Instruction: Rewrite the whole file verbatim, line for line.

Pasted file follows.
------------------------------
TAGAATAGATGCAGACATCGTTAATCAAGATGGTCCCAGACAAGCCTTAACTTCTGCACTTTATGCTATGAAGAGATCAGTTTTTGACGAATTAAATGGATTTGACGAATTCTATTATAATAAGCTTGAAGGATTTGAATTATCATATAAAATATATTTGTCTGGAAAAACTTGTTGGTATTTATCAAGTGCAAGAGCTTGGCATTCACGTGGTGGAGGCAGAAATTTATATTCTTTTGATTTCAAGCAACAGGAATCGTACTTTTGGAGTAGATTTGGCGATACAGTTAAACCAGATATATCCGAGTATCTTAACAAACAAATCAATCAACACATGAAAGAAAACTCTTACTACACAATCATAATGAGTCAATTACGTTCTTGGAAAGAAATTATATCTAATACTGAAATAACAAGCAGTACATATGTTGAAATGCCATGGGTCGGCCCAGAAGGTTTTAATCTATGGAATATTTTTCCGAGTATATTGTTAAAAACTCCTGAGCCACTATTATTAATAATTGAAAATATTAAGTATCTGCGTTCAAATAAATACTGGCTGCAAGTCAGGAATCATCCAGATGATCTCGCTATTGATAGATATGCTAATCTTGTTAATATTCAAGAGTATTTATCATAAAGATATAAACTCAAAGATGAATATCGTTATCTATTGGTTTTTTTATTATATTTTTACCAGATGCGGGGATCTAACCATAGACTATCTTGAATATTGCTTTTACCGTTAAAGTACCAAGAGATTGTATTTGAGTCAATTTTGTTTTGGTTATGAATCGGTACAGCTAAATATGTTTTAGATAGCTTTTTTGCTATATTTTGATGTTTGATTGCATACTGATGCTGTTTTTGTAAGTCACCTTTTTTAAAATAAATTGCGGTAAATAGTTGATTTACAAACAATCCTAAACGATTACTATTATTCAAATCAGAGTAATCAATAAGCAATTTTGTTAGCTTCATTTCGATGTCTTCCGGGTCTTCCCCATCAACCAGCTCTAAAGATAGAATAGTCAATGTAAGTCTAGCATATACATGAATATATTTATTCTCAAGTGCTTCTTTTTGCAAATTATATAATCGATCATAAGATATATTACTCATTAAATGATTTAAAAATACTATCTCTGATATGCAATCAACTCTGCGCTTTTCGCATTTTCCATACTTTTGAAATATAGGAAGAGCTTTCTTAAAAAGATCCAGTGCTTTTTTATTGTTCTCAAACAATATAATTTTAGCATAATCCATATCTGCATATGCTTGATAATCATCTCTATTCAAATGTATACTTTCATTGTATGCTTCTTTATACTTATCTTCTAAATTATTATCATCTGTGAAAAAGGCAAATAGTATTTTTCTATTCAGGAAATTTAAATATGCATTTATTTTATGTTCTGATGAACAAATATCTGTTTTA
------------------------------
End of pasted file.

TAGAATAGATGCAGACATCGTTAATCAAGATGGTCCCAGACAAGCCTTAACTTCTGCACTTTATGCTATGAAGAGATCAGTTTTTGACGAATTAAATGGATTTGACGAATTCTATTATAATAAGCTTGAAGGATTTGAATTATCATATAAAATATATTTGTCTGGAAAAACTTGTTGGTATTTATCAAGTGCAAGAGCTTGGCATTCACGTGGTGGAGGCAGAAATTTATATTCTTTTGATTTCAAGCAACAGGAATCGTACTTTTGGAGTAGATTTGGCGATACAGTTAAACCAGATATATCCGAGTATCTTAACAAACAAATCAATCAACACATGAAAGAAAACTCTTACTACACAATCATAATGAGTCAATTACGTTCTTGGAAAGAAATTATATCTAATACTGAAATAACAAGCAGTACATATGTTGAAATGCCATGGGTCGGCCCAGAAGGTTTTAATCTATGGAATATTTTTCCGAGTATATTGTTAAAAACTCCTGAGCCACTATTATTAATAATTGAAAATATTAAGTATCTGCGTTCAAATAAATACTGGCTGCAAGTCAGGAATCATCCAGATGATCTCGCTATTGATAGATATGCTAATCTTGTTAATATTCAAGAGTATTTATCATAAAGATATAAACTCAAAGATGAATATCGTTATCTATTGGTTTTTTTATTATATTTTTACCAGATGCGGGGATCTAACCATAGACTATCTTGAATATTGCTTTTACCGTTAAAGTACCAAGAGATTGTATTTGAGTCAATTTTGTTTTGGTTATGAATCGGTACAGCTAAATATGTTTTAGATAGCTTTTTTGCTATATTTTGATGTTTGATTGCATACTGATGCTGTTTTTGTAAGTCACCTTTTTTAAAATAAATTGCGGTAAATAGTTGATTTACAAACAATCCTAAACGATTACTATTATTCAAATCAGAGTAATCAATAAGCAATTTTGTTAGCTTCATTTCGATGTCTTCCGGGTCTTCCCCATCAACCAGCTCTAAAGATAGAATAGTCAATGTAAGTCTAGCATATACATGAATATATTTATTCTCAAGTGCTTCTTTTTGCAAATTATATAATCGATCATAAGATATATTACTCATTAAATGATTTAAAAATACTATCTCTGATATGCAATCAACTCTGCGCTTTTCGCATTTTCCATACTTTTGAAATATAGGAAGAGCTTTCTTAAAAAGATCCAGTGCTTTTTTATTGTTCTCAAACAATATAATTTTAGCATAATCCATATCTGCATATGCTTGATAATCATCTCTATTCAAATGTATACTTTCATTGTATGCTTCTTTATACTTATCTTCTAAATTATTATCATCTGTGAAAAAGGCAAATAGTATTTTTCTATTCAGGAAATTTAAATATGCATTTATTTTATGTTCTGATGAACAAATATCTGTTTTA